Happy 100th Birthday to B-26 Pilot Don Wolfe

Don Wolfe served as a B-26 pilot during WWII.

Another one of my veterans reached the amazing age of 100!

Donald Wolfe served in the Army Air Corps in Europe.

I interviewed him a few years ago and have kept in touch. He recently celebrated his birthday with a party.

Unfortunately, I could not attend, though I dearly wanted to. I hope everyone had a smashing time!

Don Wolfe’s story is told in They Did It for Honor: Stories of American WWII Veterans

Thanks to Major Wolfe for his service to our country! Below is an excerpt of Don’s story from my book, They Did It for Honor: Stories of American WWII Veterans.

Eileen Zeissig, whom I blogged about a few weeks ago, just celebrated her 100th birthday as well!

Eileen Zeissig who served as an Army nurse in Europe during WWII recently attended a talk I gave at a library. Other attendees were thrilled with her gracious personality and stories!

Here is a photo of her at one of my recent speaking events that she attended. The other attendees were thrilled to have her there. She served as an Army nurse in Europe. She, like all of the other women who volunteered to serve in the military during World War II, was a plucky gal!

Eileen’s complete story is in the same book as Don’s. With 34 stories of people like these in ‘They Did It for Honor‘, it’s a powerhouse of good role models for all of us to emulate!

You can also watch 1-min segments from my interviews with Don Wolfe & Eileen Zeissig at my Youtube channel. There are a few other vet interviews there as well. Please Subscribe to my Youtube Channel and Like the segments. This enables more people to see/ hear their stories. I’ll be posting other WWII vet interview segments in the near future.

Thank a vet today for his/her service to our country! We wouldn’t have our freedoms without them!


On his 52nd bombing mission Donald Wolfe’s B-26 right engine began smoking. It had been hit by a German fighter.

Using evasive maneuvers, Wolfe and his air crew stayed in the air long enough to bomb a German flight headquarters building before arriving safely at their British air base at Muching Green, England.

For their heroism they each received the Distinguished Flying Cross, awarded for “heroism or extraordinary achievement while participating in an aerial flight.”

As a boy, Wolfe had dreamed of flying after spotting an Army balloon near his family’s farm in Aberdeen, South Dakota, in 1935. After graduating from high school in 1939, he enlisted in the US Army but wanted to join the Army Air Corps. He was assigned to the 3rd Infantry, Co I and transferred to Fort Leonard Wood near Jefferson City, Missouri, as part of the Quartermaster Corps.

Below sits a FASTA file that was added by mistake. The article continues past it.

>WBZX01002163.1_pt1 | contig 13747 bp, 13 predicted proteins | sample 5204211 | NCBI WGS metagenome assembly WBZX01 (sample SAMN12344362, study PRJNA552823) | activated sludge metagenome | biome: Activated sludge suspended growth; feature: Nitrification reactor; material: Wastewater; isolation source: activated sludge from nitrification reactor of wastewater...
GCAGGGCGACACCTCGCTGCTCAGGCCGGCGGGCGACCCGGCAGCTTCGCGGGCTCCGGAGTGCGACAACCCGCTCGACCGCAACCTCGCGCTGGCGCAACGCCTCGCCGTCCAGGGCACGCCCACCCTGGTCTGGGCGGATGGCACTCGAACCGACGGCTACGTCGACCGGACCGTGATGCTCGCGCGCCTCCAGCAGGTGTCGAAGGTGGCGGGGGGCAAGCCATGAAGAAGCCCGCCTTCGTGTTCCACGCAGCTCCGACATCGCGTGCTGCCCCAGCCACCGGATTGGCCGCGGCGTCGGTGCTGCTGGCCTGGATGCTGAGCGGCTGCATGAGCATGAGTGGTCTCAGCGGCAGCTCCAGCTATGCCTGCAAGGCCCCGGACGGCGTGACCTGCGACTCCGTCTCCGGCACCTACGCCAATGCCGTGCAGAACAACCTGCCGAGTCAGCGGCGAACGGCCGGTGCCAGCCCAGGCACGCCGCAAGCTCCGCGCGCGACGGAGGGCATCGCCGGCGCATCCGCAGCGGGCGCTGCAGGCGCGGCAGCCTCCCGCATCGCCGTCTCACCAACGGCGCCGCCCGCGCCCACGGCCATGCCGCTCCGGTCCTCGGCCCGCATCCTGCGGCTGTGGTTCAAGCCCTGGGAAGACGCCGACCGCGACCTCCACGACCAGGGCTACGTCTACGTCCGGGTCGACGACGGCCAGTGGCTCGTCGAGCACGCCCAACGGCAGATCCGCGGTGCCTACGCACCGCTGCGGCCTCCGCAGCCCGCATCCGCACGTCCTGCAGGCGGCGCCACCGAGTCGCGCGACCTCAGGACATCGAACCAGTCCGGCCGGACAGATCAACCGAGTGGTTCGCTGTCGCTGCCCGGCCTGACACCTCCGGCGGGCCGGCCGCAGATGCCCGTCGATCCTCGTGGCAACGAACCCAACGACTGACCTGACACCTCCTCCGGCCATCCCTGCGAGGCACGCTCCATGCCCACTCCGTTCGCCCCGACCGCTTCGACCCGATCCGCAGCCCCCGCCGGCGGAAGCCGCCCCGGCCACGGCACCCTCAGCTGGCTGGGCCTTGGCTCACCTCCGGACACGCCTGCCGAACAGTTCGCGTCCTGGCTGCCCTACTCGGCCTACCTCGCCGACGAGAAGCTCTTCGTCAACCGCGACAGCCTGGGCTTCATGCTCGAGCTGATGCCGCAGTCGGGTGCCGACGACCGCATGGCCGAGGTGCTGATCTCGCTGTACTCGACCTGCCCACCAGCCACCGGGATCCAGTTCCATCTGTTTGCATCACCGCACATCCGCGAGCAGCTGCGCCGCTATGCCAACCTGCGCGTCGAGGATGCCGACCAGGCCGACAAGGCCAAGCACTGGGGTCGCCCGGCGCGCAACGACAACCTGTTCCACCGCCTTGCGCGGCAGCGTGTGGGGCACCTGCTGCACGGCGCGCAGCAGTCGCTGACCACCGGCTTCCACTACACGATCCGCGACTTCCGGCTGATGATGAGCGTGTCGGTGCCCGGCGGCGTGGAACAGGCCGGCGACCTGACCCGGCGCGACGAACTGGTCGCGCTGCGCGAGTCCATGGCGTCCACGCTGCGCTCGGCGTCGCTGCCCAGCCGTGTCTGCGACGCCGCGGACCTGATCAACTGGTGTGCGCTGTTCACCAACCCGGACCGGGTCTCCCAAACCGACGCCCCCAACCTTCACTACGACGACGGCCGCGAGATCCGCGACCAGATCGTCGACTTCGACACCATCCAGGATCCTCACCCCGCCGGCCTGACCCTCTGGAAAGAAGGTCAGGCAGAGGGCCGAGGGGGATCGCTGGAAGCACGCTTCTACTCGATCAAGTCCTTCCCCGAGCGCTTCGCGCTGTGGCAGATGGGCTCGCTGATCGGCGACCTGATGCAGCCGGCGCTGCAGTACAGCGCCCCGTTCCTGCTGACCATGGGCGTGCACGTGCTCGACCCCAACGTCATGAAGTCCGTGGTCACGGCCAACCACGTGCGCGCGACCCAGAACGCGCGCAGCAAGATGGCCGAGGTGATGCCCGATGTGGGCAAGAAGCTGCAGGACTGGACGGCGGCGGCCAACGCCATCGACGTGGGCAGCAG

The base was so new that there was no electricity and water and only shells of buildings. The gate house was a stick stuck into a bucket of cement.

By January 1942, following America’s call to war against Axis Powers following the Japanese attack against Pearl Harbor, the base was fully staffed with 45,000 soldiers.

Upon spotting a sign advertising for soldiers who wanted to be pilots, Wolfe applied. Unfortunately, he failed the eye exam. The doctor told him to rest his eyes with dark glasses and return the next day. Wolfe agreed, but secretly had a different plan.

He stayed in the waiting room. Each time the exam door opened, he memorized the eye charts – all nine of them. The next day he passed the exam and graduated from flight school in October 1942.

Wolfe and other pilot graduates were sent to a B-26 training field at MacDill Air Base in Tampa, Florida. They learned Morse code, weather, and astral navigation.

An Allied plane hits its target during a mission. National Archives.

The B-26s with 2,000-horsepower engines were tricky to fly. “Those planes killed many pilots on takeoffs and landings because they flipped,” he said. “We older pilots had flown planes without rudders. I could feel the plane’s rudders and pedals moving through my feet, so I handled it successfully.” 

By May 1943, Wolfe was promoted to second lieutenant of the 391st Bomb Group.

In January 1944, Wolfe and his crew flew to Muching Green to fly combat missions, called ‘sorties’, over France, Holland, Belgium, and Germany. On June 6, 1944, they lent air support to the Allies at D-Day.

By August 1944, Wolfe had flown 67 combat missions. He returned to the United States for a much-needed rest and towed targets in an AT-23.

After his discharge, he earned a degree at Indiana Tech as an aeronautical engineer. Later, Major Wolfe served at Bakalar Air Base in Columbus, Indiana, and instructed on aviation subjects for ROTC at Indiana University and Baer Field (renamed Fort Wayne International Airport).

By the time Wolfe retired from the Air Force in June 1964, he had accumulated 4,720 hours of flight time — all inspired by a balloon.  

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